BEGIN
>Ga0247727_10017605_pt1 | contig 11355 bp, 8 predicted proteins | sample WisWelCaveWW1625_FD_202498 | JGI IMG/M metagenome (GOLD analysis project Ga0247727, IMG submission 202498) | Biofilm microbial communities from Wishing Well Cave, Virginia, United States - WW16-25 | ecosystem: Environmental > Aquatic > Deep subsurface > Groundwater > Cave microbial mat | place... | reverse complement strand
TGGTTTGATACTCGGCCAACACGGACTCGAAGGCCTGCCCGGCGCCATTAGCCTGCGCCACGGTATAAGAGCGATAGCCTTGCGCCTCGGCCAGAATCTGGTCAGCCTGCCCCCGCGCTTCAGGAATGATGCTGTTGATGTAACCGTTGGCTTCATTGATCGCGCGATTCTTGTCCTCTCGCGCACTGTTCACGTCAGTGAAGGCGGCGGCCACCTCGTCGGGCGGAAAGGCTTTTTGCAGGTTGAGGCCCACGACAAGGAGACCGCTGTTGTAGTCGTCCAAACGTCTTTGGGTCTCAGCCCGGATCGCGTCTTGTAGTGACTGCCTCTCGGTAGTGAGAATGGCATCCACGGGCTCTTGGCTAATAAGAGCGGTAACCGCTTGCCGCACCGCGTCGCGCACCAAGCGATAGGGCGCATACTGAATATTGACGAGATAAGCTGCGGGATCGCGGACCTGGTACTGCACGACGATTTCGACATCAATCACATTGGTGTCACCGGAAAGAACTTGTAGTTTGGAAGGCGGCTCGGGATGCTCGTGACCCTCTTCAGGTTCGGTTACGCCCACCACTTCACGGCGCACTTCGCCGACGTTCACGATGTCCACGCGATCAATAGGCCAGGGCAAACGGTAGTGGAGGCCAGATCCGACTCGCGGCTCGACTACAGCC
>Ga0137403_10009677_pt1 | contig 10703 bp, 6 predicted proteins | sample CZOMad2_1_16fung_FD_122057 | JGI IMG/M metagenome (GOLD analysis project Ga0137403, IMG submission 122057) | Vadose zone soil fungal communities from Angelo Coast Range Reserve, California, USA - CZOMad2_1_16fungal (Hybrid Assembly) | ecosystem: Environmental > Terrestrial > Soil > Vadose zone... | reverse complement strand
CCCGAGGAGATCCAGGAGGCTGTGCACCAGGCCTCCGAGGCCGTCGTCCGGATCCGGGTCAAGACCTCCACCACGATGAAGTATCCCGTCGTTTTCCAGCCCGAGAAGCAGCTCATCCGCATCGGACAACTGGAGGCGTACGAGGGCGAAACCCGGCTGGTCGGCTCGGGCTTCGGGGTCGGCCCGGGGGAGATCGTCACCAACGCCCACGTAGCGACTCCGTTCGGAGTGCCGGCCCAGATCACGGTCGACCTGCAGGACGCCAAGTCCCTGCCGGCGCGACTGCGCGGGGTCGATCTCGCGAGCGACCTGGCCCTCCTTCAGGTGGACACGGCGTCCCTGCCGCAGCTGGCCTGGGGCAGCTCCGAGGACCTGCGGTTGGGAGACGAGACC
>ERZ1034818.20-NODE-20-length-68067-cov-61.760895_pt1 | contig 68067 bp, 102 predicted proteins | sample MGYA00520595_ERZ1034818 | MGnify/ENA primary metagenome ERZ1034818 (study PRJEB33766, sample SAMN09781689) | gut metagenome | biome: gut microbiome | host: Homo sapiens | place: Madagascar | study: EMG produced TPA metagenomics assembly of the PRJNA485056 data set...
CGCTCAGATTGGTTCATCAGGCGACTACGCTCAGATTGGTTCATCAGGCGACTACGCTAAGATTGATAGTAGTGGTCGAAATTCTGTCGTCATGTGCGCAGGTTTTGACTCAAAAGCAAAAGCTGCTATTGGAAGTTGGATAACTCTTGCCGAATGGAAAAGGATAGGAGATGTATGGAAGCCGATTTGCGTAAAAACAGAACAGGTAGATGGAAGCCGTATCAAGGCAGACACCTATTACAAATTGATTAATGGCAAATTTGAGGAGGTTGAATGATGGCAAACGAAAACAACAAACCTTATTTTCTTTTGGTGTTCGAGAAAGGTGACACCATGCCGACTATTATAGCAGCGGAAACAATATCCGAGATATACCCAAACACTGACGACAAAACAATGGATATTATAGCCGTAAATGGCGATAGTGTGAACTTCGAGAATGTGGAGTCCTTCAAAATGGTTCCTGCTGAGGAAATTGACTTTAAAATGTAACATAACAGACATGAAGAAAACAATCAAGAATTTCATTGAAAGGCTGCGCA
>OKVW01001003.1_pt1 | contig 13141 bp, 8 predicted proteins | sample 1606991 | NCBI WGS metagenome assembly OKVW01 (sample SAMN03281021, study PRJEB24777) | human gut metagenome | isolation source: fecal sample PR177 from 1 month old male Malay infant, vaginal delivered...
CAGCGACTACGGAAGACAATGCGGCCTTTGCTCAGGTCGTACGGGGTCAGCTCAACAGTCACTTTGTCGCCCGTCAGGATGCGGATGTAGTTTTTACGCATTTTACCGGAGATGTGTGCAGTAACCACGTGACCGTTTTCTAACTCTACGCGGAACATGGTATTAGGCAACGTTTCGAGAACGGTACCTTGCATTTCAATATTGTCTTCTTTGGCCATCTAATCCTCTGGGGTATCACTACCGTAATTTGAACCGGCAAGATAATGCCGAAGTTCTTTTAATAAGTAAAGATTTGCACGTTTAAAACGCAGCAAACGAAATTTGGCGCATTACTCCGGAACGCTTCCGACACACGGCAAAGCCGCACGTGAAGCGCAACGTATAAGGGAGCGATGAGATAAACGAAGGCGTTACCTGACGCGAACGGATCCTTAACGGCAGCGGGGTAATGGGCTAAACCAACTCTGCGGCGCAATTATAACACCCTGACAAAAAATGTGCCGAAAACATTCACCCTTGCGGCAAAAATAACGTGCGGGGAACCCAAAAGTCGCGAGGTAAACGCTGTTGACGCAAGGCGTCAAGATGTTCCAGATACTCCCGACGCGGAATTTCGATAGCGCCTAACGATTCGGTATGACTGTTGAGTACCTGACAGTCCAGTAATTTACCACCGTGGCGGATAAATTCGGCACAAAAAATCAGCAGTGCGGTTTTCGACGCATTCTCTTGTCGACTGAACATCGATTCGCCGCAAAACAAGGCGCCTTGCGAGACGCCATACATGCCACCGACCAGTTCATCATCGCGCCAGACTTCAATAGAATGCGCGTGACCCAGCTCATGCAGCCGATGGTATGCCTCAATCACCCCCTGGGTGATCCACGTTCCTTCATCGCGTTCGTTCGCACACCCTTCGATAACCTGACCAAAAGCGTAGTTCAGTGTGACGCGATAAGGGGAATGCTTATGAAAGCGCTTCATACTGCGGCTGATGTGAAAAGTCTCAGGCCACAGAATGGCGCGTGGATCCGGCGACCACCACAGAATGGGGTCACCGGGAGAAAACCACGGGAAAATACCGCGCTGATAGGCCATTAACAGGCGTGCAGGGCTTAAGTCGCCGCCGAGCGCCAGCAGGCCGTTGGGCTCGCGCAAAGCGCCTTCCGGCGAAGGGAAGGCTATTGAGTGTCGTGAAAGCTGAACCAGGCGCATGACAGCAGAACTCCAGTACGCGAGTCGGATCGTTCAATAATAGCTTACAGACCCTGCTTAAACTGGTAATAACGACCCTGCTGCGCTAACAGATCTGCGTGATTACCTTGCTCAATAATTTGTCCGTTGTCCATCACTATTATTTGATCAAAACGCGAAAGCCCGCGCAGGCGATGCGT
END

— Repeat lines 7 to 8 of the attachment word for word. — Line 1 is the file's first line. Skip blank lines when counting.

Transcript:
>OKVW01001003.1_pt1 | contig 13141 bp, 8 predicted proteins | sample 1606991 | NCBI WGS metagenome assembly OKVW01 (sample SAMN03281021, study PRJEB24777) | human gut metagenome | isolation source: fecal sample PR177 from 1 month old male Malay infant, vaginal delivered...
CAGCGACTACGGAAGACAATGCGGCCTTTGCTCAGGTCGTACGGGGTCAGCTCAACAGTCACTTTGTCGCCCGTCAGGATGCGGATGTAGTTTTTACGCATTTTACCGGAGATGTGTGCAGTAACCACGTGACCGTTTTCTAACTCTACGCGGAACATGGTATTAGGCAACGTTTCGAGAACGGTACCTTGCATTTCAATATTGTCTTCTTTGGCCATCTAATCCTCTGGGGTATCACTACCGTAATTTGAACCGGCAAGATAATGCCGAAGTTCTTTTAATAAGTAAAGATTTGCACGTTTAAAACGCAGCAAACGAAATTTGGCGCATTACTCCGGAACGCTTCCGACACACGGCAAAGCCGCACGTGAAGCGCAACGTATAAGGGAGCGATGAGATAAACGAAGGCGTTACCTGACGCGAACGGATCCTTAACGGCAGCGGGGTAATGGGCTAAACCAACTCTGCGGCGCAATTATAACACCCTGACAAAAAATGTGCCGAAAACATTCACCCTTGCGGCAAAAATAACGTGCGGGGAACCCAAAAGTCGCGAGGTAAACGCTGTTGACGCAAGGCGTCAAGATGTTCCAGATACTCCCGACGCGGAATTTCGATAGCGCCTAACGATTCGGTATGACTGTTGAGTACCTGACAGTCCAGTAATTTACCACCGTGGCGGATAAATTCGGCACAAAAAATCAGCAGTGCGGTTTTCGACGCATTCTCTTGTCGACTGAACATCGATTCGCCGCAAAACAAGGCGCCTTGCGAGACGCCATACATGCCACCGACCAGTTCATCATCGCGCCAGACTTCAATAGAATGCGCGTGACCCAGCTCATGCAGCCGATGGTATGCCTCAATCACCCCCTGGGTGATCCACGTTCCTTCATCGCGTTCGTTCGCACACCCTTCGATAACCTGACCAAAAGCGTAGTTCAGTGTGACGCGATAAGGGGAATGCTTATGAAAGCGCTTCATACTGCGGCTGATGTGAAAAGTCTCAGGCCACAGAATGGCGCGTGGATCCGGCGACCACCACAGAATGGGGTCACCGGGAGAAAACCACGGGAAAATACCGCGCTGATAGGCCATTAACAGGCGTGCAGGGCTTAAGTCGCCGCCGAGCGCCAGCAGGCCGTTGGGCTCGCGCAAAGCGCCTTCCGGCGAAGGGAAGGCTATTGAGTGTCGTGAAAGCTGAACCAGGCGCATGACAGCAGAACTCCAGTACGCGAGTCGGATCGTTCAATAATAGCTTACAGACCCTGCTTAAACTGGTAATAACGACCCTGCTGCGCTAACAGATCTGCGTGATTACCTTGCTCAATAATTTGTCCGTTGTCCATCACTATTATTTGATCAAAACGCGAAAGCCCGCGCAGGCGATGCGT